To find out more and share your experience, please contact;
Contact Maureen McAllister
Telephone:  07825104972

Or Chris Waite
Telephone number:  0141 954 7776

Eating well

There are so many issues around eating for older people. If you end up on your own, do you bother with making yourself a healthy meal regularly? Can you get out to the shops to buy the ingredients? People are unable maybe to chew some foods and have health issues that require a specialised diet. Yet food supplied to older people is often bought in and one size fits all.

Age Concern Dundee shared with us what they have done with their Age Scotland grant funding to ensure that all their clients get regular, healthy meals that they enjoy …

Find out more about our work in Scotland’s communities.


Community transport provision shifts up a gear

Funding of £1m towards replacing vehicles for community transport operators was recently awarded to 29 organisations by the Scottish Government. John MacDonald, from the Community Transport Association (CTA),was involved in the management of the Fund and gives us his take.

StillWaitingSupport for transport services for older people was by far the biggest feature in the applications and there was particular demand from day centres for older people. All told there were 130 applications to the Fund and total funding of more than £4m was sought so the funding has only gone part of the way to helping with the problems older people have with transport.

The response to the Government’s Community Transport Vehicle Fund has highlighted the extent of the problem but has not solved it. It’s good news that we’ve been able to get another £1m into the sector, but it only touches the surface of the problems which older people in Scotland face with transport. We had dozens of applications from day centres and other centres for older people. They told us that if they weren’t providing transport then most of their clients would not be able to get to their centres and so the facilities would not be viable. It is fine to have first class day services but if people can’t get to them you have a major problem.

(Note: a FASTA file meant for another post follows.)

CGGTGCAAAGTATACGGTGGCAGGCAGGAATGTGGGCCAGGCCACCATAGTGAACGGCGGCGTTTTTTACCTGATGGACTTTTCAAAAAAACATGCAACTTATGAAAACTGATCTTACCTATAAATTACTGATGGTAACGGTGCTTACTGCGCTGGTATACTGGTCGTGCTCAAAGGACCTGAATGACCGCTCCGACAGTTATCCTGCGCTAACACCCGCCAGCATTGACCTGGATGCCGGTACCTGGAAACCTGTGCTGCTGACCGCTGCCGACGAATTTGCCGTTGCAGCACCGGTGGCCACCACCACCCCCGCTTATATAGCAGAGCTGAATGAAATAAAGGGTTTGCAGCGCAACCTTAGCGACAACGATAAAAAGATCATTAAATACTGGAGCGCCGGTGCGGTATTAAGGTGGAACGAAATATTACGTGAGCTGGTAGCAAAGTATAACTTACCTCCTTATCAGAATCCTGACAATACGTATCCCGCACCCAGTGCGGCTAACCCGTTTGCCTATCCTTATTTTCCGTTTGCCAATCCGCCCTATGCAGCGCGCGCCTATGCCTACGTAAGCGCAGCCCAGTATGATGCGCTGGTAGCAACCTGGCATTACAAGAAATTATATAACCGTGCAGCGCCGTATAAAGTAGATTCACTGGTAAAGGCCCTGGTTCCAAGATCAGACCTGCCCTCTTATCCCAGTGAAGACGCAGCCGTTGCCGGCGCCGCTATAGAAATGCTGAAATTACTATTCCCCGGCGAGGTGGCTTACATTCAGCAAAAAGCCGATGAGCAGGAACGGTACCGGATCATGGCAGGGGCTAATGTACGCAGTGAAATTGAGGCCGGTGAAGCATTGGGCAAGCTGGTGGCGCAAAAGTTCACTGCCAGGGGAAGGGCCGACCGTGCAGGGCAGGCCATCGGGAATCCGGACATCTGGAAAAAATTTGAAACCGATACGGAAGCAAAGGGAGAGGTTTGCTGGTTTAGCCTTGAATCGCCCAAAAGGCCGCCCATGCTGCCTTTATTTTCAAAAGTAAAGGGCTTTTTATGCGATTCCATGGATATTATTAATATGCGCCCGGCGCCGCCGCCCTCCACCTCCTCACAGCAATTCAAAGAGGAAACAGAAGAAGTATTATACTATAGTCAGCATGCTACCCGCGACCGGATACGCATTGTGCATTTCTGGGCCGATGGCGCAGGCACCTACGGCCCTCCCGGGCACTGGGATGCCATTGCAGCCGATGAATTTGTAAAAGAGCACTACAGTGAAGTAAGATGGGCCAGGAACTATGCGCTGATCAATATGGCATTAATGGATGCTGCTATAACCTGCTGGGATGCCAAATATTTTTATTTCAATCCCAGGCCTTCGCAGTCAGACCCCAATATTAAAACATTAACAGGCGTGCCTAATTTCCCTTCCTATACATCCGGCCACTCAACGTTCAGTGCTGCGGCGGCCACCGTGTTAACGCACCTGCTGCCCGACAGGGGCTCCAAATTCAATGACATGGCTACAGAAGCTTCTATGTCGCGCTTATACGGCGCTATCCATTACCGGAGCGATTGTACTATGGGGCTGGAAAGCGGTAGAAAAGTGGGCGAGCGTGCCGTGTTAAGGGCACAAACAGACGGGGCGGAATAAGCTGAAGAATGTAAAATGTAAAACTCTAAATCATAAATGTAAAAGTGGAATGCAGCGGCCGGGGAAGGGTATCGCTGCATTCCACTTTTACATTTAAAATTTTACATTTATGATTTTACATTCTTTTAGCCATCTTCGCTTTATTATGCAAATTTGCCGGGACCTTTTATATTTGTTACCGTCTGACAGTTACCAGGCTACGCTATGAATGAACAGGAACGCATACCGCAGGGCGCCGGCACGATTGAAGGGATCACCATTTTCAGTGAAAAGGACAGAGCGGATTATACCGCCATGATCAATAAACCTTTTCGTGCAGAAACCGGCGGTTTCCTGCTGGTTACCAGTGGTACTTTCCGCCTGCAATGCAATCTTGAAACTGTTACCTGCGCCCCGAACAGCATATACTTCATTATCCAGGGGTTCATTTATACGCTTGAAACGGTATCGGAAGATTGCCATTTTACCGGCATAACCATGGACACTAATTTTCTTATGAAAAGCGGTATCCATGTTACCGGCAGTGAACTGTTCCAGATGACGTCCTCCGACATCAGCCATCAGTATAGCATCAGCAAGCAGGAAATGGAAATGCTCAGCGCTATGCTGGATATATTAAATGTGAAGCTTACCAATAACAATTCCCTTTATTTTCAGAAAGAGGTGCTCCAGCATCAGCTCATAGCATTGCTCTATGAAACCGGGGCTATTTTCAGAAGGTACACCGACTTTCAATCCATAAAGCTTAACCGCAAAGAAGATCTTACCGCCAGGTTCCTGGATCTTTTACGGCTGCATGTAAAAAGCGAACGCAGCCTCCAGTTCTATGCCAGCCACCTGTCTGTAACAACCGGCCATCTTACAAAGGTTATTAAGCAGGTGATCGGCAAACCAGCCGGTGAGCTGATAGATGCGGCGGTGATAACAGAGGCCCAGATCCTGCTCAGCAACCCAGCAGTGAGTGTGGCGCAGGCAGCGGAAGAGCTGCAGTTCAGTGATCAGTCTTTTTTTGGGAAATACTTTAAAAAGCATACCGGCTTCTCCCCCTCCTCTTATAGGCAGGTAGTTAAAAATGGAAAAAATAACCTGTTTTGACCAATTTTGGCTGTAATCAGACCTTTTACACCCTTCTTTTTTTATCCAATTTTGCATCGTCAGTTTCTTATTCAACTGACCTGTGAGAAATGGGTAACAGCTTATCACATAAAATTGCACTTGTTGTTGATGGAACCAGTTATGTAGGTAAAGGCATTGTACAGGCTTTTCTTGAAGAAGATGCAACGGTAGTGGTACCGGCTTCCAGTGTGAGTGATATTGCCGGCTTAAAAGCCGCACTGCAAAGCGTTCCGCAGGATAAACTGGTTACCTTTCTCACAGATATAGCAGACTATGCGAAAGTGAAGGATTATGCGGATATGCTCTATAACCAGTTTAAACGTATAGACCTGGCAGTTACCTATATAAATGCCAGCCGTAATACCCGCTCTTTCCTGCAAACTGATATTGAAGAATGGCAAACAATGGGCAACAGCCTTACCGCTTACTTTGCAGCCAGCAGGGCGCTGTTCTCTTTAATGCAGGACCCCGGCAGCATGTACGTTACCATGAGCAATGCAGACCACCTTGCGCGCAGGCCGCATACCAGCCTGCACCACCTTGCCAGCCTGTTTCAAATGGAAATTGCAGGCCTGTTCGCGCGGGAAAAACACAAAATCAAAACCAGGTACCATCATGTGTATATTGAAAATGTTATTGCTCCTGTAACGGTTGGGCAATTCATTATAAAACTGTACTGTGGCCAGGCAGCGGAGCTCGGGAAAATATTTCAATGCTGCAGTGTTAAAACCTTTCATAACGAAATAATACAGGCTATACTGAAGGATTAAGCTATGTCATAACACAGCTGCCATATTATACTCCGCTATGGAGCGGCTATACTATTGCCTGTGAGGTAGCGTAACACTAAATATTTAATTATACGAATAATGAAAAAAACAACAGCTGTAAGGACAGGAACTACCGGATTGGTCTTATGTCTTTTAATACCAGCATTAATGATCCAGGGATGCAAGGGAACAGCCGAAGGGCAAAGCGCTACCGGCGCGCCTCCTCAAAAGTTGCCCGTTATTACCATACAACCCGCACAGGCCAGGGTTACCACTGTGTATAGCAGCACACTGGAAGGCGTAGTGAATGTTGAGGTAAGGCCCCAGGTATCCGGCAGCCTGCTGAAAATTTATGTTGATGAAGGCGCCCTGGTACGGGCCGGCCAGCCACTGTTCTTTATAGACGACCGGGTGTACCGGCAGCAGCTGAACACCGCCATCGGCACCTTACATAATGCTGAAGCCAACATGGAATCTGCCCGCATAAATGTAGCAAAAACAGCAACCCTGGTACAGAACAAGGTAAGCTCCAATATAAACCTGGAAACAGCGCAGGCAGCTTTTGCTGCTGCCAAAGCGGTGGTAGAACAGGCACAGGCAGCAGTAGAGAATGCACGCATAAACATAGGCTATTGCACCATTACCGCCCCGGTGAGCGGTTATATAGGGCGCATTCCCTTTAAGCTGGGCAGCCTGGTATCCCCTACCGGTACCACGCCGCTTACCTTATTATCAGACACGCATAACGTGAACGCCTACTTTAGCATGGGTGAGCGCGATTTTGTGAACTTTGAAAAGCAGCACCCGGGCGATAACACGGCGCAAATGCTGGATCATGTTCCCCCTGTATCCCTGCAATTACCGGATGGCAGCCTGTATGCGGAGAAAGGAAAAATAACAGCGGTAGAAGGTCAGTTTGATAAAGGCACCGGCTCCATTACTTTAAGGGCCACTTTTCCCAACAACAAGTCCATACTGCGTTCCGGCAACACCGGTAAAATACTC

The successful applicants were mainly community transport operators who made wide community use of their vehicles. Though older people are the main users of these services for shopping, getting to NHS appointments, dial a ride, etc., it was unfortunately the case that day centres were not supported through the Fund. Many of these have vehicles which are past their best and have limited lifespans. When it comes to the point where they have to be scrapped, if a replacement vehicle is not in place then this presents a serious issue for the centres.

Community transport has risen up the political agenda over the past year, and Age Scotland’s continuing campaign on this – ‘Still Waiting’ – has played a key role in this. As part of its response to the Scottish Parliament Infrastructure and Capital Investment Committee’s inquiry into the future of community transport last year, the Scottish Government committed to carrying out research into the sector and, over the coming months the CTA will be carrying out a lot of this work.

Hopefully, the results of this research coupled with continued pressure will help us find a sustainable future for this vital service which underpins so many of the services in our communities.


Read more about Age Scotland’s Community Transport Campaign: Still Waiting (#still_waiting)

Find out about the impact that a Community Transport organisation has on peoples lives in this video and in The Scotsman.


Putting the FUN back in FUNdraising

Jamie Robertson, Commercial Director tells us about how David Urquhart Travel are putting the FUN back in FUNdraising for Age Scotland

Jamie Robertson, David Urquhart Travel

Jamie Robertson piles the Age Scotland van high with welcome donations

Ever since David Urquhart Travel started working with Age Scotland early last year, we’ve been thinking of ways to help raise money for the charity – and hopefully have some fun while doing so! To start with we ran a very special holiday in conjunction with Age Scotland – ‘David’s Winter Tonic’ at the Fife Arms Hotel in Braemar. This was a great night away that was thoroughly enjoyed by all present – the perfect way to blow away the winter blues!

The staff in our East Kilbride office were keen to get involved and two of our hotels department (Linda Hughes and Clare McFadden) very kindly volunteered to distribute Age Scotland Charity Bags. We encouraged staff to have a post-Christmas clear out and were delighted with the response of 51 full bags! Everyone appreciated the chance to get rid of those unwanted Christmas gifts! We also ran a book sale during February which helped to raise money (and allowed for some bargains to be bought in the office). The fundraising culminated with our cake sale where the whole office participated in baking a variety of goodies as well as bringing in all manner of sweet treats. Let’s just say that it wasn’t a day for dieting! Everyone thoroughly enjoyed themselves and ate well, with some particularly impressive cakes on display.

All of these efforts helped us to raise almost £350 plus the charity bags and was a lot of fun for all of us and we know that the money will be put to good use. We’re already thinking of the next event and look forward to sharing the details with you!